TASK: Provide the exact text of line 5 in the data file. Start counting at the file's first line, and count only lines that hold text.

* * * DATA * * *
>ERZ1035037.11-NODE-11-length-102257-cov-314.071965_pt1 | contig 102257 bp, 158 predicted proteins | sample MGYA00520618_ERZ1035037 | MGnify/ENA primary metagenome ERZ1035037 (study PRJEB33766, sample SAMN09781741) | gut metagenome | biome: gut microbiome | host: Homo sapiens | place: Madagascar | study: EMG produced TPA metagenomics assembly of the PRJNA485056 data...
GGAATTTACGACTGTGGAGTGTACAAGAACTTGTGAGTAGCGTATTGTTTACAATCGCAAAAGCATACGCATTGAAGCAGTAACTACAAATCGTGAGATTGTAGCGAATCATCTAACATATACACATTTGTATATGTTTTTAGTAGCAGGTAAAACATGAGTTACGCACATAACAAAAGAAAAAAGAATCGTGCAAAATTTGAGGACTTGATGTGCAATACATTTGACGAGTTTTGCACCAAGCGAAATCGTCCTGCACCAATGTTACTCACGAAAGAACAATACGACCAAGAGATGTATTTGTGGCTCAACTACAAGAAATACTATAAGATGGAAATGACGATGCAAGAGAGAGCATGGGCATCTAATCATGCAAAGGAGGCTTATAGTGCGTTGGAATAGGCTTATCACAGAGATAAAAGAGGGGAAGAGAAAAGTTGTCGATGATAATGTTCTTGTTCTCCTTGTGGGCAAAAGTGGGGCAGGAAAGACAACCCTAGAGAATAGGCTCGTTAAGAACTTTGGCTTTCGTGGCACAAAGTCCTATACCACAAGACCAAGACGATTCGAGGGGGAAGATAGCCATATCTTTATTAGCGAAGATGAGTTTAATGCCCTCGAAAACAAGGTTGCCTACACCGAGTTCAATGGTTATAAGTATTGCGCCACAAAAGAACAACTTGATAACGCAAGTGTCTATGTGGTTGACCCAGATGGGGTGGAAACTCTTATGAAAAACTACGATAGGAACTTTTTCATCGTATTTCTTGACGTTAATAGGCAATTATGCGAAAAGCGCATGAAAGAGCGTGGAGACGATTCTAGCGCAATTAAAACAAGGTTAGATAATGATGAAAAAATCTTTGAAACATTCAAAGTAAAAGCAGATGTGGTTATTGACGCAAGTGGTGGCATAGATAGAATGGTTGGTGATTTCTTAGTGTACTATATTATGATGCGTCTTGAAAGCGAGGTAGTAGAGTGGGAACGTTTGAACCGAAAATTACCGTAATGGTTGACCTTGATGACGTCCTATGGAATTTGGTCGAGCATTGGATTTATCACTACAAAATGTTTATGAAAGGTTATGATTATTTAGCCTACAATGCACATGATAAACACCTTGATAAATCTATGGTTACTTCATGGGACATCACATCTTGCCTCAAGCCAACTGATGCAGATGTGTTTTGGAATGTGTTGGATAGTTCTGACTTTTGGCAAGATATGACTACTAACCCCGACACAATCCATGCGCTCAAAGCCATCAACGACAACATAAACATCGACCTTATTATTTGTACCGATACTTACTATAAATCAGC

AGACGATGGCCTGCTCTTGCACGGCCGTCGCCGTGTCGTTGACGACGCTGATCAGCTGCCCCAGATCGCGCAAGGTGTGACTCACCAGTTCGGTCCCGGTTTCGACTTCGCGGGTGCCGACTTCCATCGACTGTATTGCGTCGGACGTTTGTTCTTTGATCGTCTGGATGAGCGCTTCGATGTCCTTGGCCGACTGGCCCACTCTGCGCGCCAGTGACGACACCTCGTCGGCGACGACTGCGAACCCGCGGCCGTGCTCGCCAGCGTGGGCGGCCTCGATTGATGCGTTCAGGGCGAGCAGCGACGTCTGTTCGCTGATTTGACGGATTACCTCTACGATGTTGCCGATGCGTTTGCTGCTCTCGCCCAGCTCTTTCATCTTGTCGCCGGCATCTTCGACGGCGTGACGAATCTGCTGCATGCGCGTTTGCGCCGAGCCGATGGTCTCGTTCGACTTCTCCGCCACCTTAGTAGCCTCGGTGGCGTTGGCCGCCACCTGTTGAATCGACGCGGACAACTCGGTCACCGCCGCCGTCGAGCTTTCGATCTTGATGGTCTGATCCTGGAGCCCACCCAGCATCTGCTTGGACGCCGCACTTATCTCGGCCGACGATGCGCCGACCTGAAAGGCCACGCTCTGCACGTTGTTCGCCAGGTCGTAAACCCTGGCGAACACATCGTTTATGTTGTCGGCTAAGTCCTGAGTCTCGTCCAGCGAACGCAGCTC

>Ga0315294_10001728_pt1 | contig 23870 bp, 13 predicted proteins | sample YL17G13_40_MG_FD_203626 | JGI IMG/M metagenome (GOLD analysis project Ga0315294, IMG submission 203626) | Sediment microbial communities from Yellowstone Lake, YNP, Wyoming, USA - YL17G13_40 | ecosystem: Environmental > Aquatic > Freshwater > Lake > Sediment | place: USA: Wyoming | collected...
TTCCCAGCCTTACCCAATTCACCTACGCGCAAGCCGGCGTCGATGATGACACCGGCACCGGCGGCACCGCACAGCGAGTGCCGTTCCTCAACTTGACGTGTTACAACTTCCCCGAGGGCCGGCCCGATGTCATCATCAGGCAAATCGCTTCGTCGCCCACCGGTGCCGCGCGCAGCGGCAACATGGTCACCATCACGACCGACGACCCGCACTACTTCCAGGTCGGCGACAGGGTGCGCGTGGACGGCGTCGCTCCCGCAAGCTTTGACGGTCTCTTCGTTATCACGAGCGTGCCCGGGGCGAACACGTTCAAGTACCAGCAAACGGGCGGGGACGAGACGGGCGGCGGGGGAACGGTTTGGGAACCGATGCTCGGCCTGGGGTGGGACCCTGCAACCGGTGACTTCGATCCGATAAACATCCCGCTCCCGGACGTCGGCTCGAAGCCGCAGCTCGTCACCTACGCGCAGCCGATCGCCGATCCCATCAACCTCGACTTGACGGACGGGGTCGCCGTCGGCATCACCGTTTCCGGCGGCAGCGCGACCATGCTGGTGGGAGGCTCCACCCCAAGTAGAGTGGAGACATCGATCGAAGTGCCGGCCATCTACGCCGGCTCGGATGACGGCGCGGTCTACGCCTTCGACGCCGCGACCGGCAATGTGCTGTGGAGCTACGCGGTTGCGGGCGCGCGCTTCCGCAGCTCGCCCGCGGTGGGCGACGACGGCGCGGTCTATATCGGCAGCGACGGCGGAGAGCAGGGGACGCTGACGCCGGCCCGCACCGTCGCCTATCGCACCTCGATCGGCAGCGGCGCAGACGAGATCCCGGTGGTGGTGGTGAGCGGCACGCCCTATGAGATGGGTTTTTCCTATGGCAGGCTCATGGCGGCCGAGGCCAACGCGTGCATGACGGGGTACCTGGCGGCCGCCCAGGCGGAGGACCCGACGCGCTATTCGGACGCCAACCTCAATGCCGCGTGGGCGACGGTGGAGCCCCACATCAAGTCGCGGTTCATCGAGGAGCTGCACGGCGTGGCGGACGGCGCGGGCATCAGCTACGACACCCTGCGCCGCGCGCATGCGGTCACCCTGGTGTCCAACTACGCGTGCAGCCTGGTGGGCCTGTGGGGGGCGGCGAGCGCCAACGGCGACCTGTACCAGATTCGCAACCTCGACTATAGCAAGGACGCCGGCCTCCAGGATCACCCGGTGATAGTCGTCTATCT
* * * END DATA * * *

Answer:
TTCCCAGCCTTACCCAATTCACCTACGCGCAAGCCGGCGTCGATGATGACACCGGCACCGGCGGCACCGCACAGCGAGTGCCGTTCCTCAACTTGACGTGTTACAACTTCCCCGAGGGCCGGCCCGATGTCATCATCAGGCAAATCGCTTCGTCGCCCACCGGTGCCGCGCGCAGCGGCAACATGGTCACCATCACGACCGACGACCCGCACTACTTCCAGGTCGGCGACAGGGTGCGCGTGGACGGCGTCGCTCCCGCAAGCTTTGACGGTCTCTTCGTTATCACGAGCGTGCCCGGGGCGAACACGTTCAAGTACCAGCAAACGGGCGGGGACGAGACGGGCGGCGGGGGAACGGTTTGGGAACCGATGCTCGGCCTGGGGTGGGACCCTGCAACCGGTGACTTCGATCCGATAAACATCCCGCTCCCGGACGTCGGCTCGAAGCCGCAGCTCGTCACCTACGCGCAGCCGATCGCCGATCCCATCAACCTCGACTTGACGGACGGGGTCGCCGTCGGCATCACCGTTTCCGGCGGCAGCGCGACCATGCTGGTGGGAGGCTCCACCCCAAGTAGAGTGGAGACATCGATCGAAGTGCCGGCCATCTACGCCGGCTCGGATGACGGCGCGGTCTACGCCTTCGACGCCGCGACCGGCAATGTGCTGTGGAGCTACGCGGTTGCGGGCGCGCGCTTCCGCAGCTCGCCCGCGGTGGGCGACGACGGCGCGGTCTATATCGGCAGCGACGGCGGAGAGCAGGGGACGCTGACGCCGGCCCGCACCGTCGCCTATCGCACCTCGATCGGCAGCGGCGCAGACGAGATCCCGGTGGTGGTGGTGAGCGGCACGCCCTATGAGATGGGTTTTTCCTATGGCAGGCTCATGGCGGCCGAGGCCAACGCGTGCATGACGGGGTACCTGGCGGCCGCCCAGGCGGAGGACCCGACGCGCTATTCGGACGCCAACCTCAATGCCGCGTGGGCGACGGTGGAGCCCCACATCAAGTCGCGGTTCATCGAGGAGCTGCACGGCGTGGCGGACGGCGCGGGCATCAGCTACGACACCCTGCGCCGCGCGCATGCGGTCACCCTGGTGTCCAACTACGCGTGCAGCCTGGTGGGCCTGTGGGGGGCGGCGAGCGCCAACGGCGACCTGTACCAGATTCGCAACCTCGACTATAGCAAGGACGCCGGCCTCCAGGATCACCCGGTGATAGTCGTCTATCT